ISBN - 10:0190233184

ISBN - 13:9780190233181

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Table of Contents

IntroductionAcknowledgments1. Why Measure Health?1.1 Clinical and research uses1.2 Epidemiological or demographic uses1.3 Allocational use1.4 What a generic health measure should be2. Health2.1 Functional efficiency2.2 Pathological vs. healthy part function2.3 Should generic health measures quantify theoretical health?2.4 Functional efficiency without statistical normality2.5 Tentative Conclusions3. Normative Conceptions of Health and its Measurement3.1 Evaluative views of health3.2 Criticism of evaluative theories3.3 Concepts of health and generic health measurement3.4 Conclusions4. Can Health Be Measured?4.1 Measuring overall functional efficiency4.2 What measurement requires4.3 Categorizing health states4.4 Is the "at least as healthy as" relation complete?4.5 Does the value of health reflect the quantity of health?5. Health Measurement Systems5.1 Quality and disability weights5.2 Health-related quality of life (HRQoL)5.3 Assigning disability weights in GBD 20105.4 GBD 2010: Interpreting the paired comparisons5.5 Conclusions: Why are health economists measuring attitudes?6. Well-Being and the Value of Health6.1 Well-being and the value of life6.2 Theories of well-being6.3 Can the value of health states be measured?6.4 Measuring average and standard values of health states6.5 What good are average or standard health-state values?7. Preferences7.1 What do economists take preferences to be?7.2 Preference and well-being: evaluative competence and the evidential view7.3 Preferences and other attitudes7.4 Preferences, attitudes, and feelings7.5 Can health be measured by preferences?8. Valuing Health by Eliciting Preferences8.1 Critique of preference elicitation practices8.2 Preference measurement and cognitive limits8.3 Whose preferences?8.4 Averaging8.5 Why rely on informants to value health states?8.6 Conclusions9. Health and Happiness9.1 Dolan and Kahneman's argument for subjective evaluation9.2 Subjective evaluation9.3 What matters, mood or subjective appraisal?9.4 Subjective evaluation of health9.5 Conclusions10. Qualms about Valuing Health by Well-Being10.1 Well-being and the value of health10.2 Can well-being be measured?10.3 Subjective experiences as a measure of well-being10.4 Measuring well-being by preferences11. What Makes Well-Being Measurable?11.1 Fundamental evaluation and Hume's position11.2 A more thoroughgoing subjectivist response and its problems11.3 What makes states of affairs better for people?12. Should Health Be Valued by its Contribution to Well-Being?12.1 The pitfalls and advantages of valuing health by its impact on well-being12.2 How else can health be valued?12.3 Is a scalar measure needed?12.4 Should health states be valued by their contribution to well-being?13. The Public Value of Health13.1 The "social value" of health states13.2 Liberalism and the value of health13.3 The two dimensions of the public value of health13.4 Public vs. private value and liberal state policy13.5 Conclusion: the public value of health14. Measuring the Public Value of Health States14.1 Ordering distress14.2 Ordering activity limitations14.3 Classifying health states for public evaluation14.4 Valuing limitation/distress pairs14.5 Conclusions: public evaluation15. Putting Health Measures to Work: Population Health and Cost-effectiveness15.1 Cost-effectiveness analysis15.2 Technical problems and conceptual problems in measuring effectiveness15.3 Should effectiveness be measured by increases in well-being or health?15.4 Further normative questions concerning what to measure15.5 Moral objections to rationing by cost-effectiveness and the relevance of public values15.6 Conclusions16. How Health Policy Should Meet the Ethical Challenges16.1 Can the fair chances objection be justified?16.2 Severity: compassion and priority16.3 Non-aggreggation: respect or compassion16.4 Discrimination and fairness16.5 Rationing fairly and humanely16.6 Freedom, fairness, compassion, and markets17. Restricted Consequentialism and Public Policy17.1 Restricted consequentialism17.2 Coping with the measurement demands of restricted consequentialism17.3 Why not just ask?17.4 Conclusions17.5 A brief recapReferences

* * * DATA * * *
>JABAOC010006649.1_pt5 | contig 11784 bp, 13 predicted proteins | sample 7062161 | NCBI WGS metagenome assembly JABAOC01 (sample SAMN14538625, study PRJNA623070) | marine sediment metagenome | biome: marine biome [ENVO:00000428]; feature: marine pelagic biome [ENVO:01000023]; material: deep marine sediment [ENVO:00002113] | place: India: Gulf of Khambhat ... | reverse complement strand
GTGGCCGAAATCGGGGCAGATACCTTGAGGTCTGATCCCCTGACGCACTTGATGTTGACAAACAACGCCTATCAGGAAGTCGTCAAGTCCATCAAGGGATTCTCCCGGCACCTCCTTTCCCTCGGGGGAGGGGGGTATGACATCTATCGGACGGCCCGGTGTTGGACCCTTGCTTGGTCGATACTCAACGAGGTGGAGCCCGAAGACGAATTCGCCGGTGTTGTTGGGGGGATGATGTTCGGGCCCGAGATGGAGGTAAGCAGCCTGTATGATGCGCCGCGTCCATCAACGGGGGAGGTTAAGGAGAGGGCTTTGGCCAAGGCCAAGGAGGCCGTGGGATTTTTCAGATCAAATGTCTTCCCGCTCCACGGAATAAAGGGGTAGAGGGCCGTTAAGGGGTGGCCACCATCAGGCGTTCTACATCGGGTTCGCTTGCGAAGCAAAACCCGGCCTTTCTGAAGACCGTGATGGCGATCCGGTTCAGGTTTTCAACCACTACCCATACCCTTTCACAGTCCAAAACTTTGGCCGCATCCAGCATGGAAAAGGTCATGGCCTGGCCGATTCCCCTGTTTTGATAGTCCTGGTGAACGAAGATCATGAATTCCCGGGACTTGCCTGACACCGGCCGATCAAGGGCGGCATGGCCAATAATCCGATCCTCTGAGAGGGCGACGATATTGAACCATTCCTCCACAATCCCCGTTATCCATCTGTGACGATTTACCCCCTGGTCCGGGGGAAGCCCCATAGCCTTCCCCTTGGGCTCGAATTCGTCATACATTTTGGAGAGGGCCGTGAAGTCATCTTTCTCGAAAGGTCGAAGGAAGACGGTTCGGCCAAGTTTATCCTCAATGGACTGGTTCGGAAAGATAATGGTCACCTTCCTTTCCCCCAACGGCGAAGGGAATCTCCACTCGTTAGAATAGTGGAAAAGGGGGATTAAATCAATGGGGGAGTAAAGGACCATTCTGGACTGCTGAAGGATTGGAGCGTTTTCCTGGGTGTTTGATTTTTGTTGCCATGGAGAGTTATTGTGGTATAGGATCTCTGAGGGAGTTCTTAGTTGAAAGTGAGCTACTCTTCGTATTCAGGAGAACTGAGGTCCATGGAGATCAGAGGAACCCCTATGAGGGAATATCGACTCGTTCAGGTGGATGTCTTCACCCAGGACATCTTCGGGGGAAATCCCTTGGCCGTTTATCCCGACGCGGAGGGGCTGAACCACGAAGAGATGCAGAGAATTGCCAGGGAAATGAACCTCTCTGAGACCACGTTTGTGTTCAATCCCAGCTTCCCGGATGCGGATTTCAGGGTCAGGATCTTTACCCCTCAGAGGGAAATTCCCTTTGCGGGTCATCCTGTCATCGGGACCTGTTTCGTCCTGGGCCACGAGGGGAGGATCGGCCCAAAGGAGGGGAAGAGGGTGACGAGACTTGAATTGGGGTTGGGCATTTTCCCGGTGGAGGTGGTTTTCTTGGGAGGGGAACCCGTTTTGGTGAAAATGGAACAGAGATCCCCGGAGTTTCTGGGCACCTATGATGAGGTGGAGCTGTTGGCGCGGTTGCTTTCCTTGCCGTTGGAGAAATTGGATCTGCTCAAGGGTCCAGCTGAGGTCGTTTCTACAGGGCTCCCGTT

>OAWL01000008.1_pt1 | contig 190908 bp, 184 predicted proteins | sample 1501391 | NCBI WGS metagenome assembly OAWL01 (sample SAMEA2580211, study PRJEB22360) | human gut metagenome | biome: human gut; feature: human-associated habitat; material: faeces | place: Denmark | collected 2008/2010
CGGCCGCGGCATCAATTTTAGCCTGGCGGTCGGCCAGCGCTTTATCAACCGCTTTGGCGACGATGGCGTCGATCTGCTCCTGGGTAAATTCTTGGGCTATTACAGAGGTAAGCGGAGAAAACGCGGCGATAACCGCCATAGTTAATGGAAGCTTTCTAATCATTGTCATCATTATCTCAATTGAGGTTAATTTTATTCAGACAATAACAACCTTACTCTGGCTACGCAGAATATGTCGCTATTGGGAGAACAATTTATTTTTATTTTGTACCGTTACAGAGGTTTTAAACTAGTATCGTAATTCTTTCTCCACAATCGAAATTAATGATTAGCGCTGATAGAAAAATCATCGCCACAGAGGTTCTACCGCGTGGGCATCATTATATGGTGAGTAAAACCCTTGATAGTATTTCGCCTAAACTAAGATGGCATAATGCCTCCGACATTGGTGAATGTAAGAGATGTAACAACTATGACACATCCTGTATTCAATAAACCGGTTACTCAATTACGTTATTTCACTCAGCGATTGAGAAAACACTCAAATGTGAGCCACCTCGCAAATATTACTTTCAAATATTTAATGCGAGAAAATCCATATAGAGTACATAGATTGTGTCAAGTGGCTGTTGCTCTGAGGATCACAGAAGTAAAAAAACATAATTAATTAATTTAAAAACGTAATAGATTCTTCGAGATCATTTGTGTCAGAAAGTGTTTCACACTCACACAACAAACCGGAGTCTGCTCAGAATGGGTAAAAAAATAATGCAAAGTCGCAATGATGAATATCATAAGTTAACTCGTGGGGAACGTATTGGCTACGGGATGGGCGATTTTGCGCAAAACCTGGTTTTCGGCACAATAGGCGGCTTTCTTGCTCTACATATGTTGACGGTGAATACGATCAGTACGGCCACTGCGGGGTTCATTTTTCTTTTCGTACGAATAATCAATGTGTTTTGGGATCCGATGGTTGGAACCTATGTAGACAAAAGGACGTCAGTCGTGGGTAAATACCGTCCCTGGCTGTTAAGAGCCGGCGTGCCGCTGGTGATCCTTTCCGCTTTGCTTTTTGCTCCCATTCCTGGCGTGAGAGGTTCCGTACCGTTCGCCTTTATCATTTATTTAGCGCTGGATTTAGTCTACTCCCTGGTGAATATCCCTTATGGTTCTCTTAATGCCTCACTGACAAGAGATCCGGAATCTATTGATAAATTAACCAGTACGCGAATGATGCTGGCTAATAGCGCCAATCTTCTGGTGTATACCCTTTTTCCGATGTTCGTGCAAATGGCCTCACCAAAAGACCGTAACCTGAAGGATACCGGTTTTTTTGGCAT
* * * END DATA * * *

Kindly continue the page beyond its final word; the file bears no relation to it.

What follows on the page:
Editorial Reviews

"In this enjoyable and superbly readable book Hausman distinguishes between measuring health and measuring the value of health, and argues that the value of health should be judged by its contribution to well-being, suggesting ways in which current instruments can be refined in order to do somore accurately. A second vital distinction concerns the private value of health to an individual, and its public value, which should inform health-related resource allocation. Hausman's proposal draws on the theory of 'liberal facilitation' in which the state's main role in relation to health is toprovide people with opportunities and to exercise compassion for their suffering. His sketch of a resource allocation mechanism devised on this basis will be a focus of debate for many years to come. This book cements Hausman's standing as one of the leading philosophers of health of our time." --Jonathan Wolff, University College London